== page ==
Meyer - Tendance Floue (France)
The Spring of 2016 was shaken by the anti-establishment movement Nuit Debout (Standing Night) in the Republic Square in Paris and several other French cities. This new form of popular protest and occupation of public squares conforms to the protest line of movements such as 15-M and Los indignados (The Indignant) at the Puerta del Sol in Madrid, Occupy Wall Street in New York, The 700 Euro Generation at Syntagma Square in Athens, and the Umbrella Movement in Hong Kong.
The movement is based on exchanging views, debating, and anyone can speak at the general citizen assemblies. And that is the committed stance of this photographic subject: it is limited to the general assemblies, freedom of speech and its urgent nature. A wealth of exalted masses, gestures and faces in tension. Far from any political divides, it is about attesting contemporary agoras and, more concretely, the appropriation of citizen debate by youth, with a dose of utopia, in a perplexed and perturbed world.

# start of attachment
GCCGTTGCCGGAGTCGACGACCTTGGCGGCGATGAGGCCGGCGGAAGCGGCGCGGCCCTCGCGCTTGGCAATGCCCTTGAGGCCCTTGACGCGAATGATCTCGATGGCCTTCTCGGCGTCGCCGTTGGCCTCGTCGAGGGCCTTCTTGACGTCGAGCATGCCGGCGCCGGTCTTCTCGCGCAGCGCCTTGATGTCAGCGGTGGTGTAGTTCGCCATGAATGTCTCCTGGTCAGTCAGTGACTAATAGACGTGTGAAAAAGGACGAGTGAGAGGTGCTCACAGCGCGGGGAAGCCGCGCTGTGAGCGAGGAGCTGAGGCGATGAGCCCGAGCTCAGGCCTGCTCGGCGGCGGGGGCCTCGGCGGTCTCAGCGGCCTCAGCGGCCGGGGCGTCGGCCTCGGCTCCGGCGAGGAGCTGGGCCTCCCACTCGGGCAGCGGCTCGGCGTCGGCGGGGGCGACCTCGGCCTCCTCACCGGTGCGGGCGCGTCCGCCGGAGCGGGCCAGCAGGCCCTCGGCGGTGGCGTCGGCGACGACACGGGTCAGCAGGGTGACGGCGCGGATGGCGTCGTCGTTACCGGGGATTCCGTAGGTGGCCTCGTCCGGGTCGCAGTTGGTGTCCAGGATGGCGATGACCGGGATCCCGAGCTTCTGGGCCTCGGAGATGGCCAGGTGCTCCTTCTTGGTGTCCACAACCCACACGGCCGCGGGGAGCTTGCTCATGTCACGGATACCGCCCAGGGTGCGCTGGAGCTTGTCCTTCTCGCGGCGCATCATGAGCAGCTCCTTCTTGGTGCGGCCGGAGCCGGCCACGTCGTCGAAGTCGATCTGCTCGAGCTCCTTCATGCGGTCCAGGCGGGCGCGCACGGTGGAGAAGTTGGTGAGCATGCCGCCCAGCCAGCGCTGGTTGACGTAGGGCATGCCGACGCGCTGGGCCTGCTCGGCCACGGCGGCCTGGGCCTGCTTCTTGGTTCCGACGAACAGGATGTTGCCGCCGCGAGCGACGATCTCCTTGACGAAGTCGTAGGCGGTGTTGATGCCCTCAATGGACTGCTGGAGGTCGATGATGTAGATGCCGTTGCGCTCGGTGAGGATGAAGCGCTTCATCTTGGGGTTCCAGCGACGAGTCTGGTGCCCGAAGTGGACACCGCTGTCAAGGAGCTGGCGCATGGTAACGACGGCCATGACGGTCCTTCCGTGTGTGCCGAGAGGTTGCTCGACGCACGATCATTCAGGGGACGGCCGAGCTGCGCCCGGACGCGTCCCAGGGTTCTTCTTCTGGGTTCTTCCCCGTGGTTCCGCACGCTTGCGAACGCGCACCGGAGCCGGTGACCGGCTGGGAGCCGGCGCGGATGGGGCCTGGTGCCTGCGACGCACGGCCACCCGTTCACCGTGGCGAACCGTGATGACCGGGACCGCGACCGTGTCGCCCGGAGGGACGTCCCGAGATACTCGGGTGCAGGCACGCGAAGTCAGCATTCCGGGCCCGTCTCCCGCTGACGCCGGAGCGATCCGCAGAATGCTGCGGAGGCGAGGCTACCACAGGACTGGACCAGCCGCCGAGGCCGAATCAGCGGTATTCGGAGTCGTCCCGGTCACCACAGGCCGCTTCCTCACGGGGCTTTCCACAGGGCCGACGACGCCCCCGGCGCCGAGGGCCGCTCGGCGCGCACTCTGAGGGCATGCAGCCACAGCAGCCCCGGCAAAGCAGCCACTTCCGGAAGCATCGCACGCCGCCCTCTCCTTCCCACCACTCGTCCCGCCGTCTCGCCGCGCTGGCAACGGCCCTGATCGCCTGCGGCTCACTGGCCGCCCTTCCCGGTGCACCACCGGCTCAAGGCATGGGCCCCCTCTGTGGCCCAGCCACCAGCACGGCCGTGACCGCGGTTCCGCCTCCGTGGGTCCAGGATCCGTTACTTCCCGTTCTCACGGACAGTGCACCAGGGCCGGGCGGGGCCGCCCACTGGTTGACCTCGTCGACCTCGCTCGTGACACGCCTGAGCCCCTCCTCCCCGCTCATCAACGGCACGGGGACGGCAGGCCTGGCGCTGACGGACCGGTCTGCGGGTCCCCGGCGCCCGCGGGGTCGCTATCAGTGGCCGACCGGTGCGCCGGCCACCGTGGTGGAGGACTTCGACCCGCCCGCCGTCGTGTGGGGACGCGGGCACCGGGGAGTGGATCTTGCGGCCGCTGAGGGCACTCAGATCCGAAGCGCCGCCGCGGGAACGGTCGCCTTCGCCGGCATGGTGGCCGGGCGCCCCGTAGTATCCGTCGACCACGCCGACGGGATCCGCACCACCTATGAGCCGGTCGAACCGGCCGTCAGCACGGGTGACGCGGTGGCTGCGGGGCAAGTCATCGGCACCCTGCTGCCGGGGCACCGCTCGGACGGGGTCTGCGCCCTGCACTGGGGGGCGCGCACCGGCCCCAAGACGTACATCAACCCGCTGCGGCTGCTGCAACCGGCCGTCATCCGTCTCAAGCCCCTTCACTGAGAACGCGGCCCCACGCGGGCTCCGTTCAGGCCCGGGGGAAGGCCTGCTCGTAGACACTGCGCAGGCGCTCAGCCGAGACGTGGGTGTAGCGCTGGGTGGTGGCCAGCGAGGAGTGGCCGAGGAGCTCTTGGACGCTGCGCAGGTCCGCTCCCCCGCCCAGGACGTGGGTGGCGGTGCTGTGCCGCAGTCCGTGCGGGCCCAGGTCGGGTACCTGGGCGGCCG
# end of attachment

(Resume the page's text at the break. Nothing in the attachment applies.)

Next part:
Nuit Debout adds to the great history of attempted changes and popular struggles.
A member of Tendance Floue since 1996, Meyere uses photography as a tool for dialogue in a world of images. He is convinced that the photographic act is not to observe the world, but rather to build it.
Three trips to the Occupied Territories in Palestine were the starting point for a series awarded the Jury’s Special Prize from Paris Match in 2002.
With «Putain de maïeuthique camarguaise !» he took an interest in the culture of bullfighting. As of 2003, his work was focused on seeing. For five years, he followed Cinéma Numérique Ambulant (Travelling Digital Cinema) in West Africa. He produced «Mon frère Lumière» (My Brother, Lumiére), awarded Third World Press Award “Arts & Entertainment” 2007, and exhibited at the Arles Encounters in 2007. Then, he started a photomontage and carried out «Portrait décalés» (Shifting Portraits) in Mali, a suggestion for a photographic voyage.
Since 2012, he has turned his gaze on bullrings, focusing on the powerful and controversial universe of bullfighting. Influenced by the magic of theatrical movement, he wishes to germinate a sort of enchantment by means of a mise en abyme of gazes.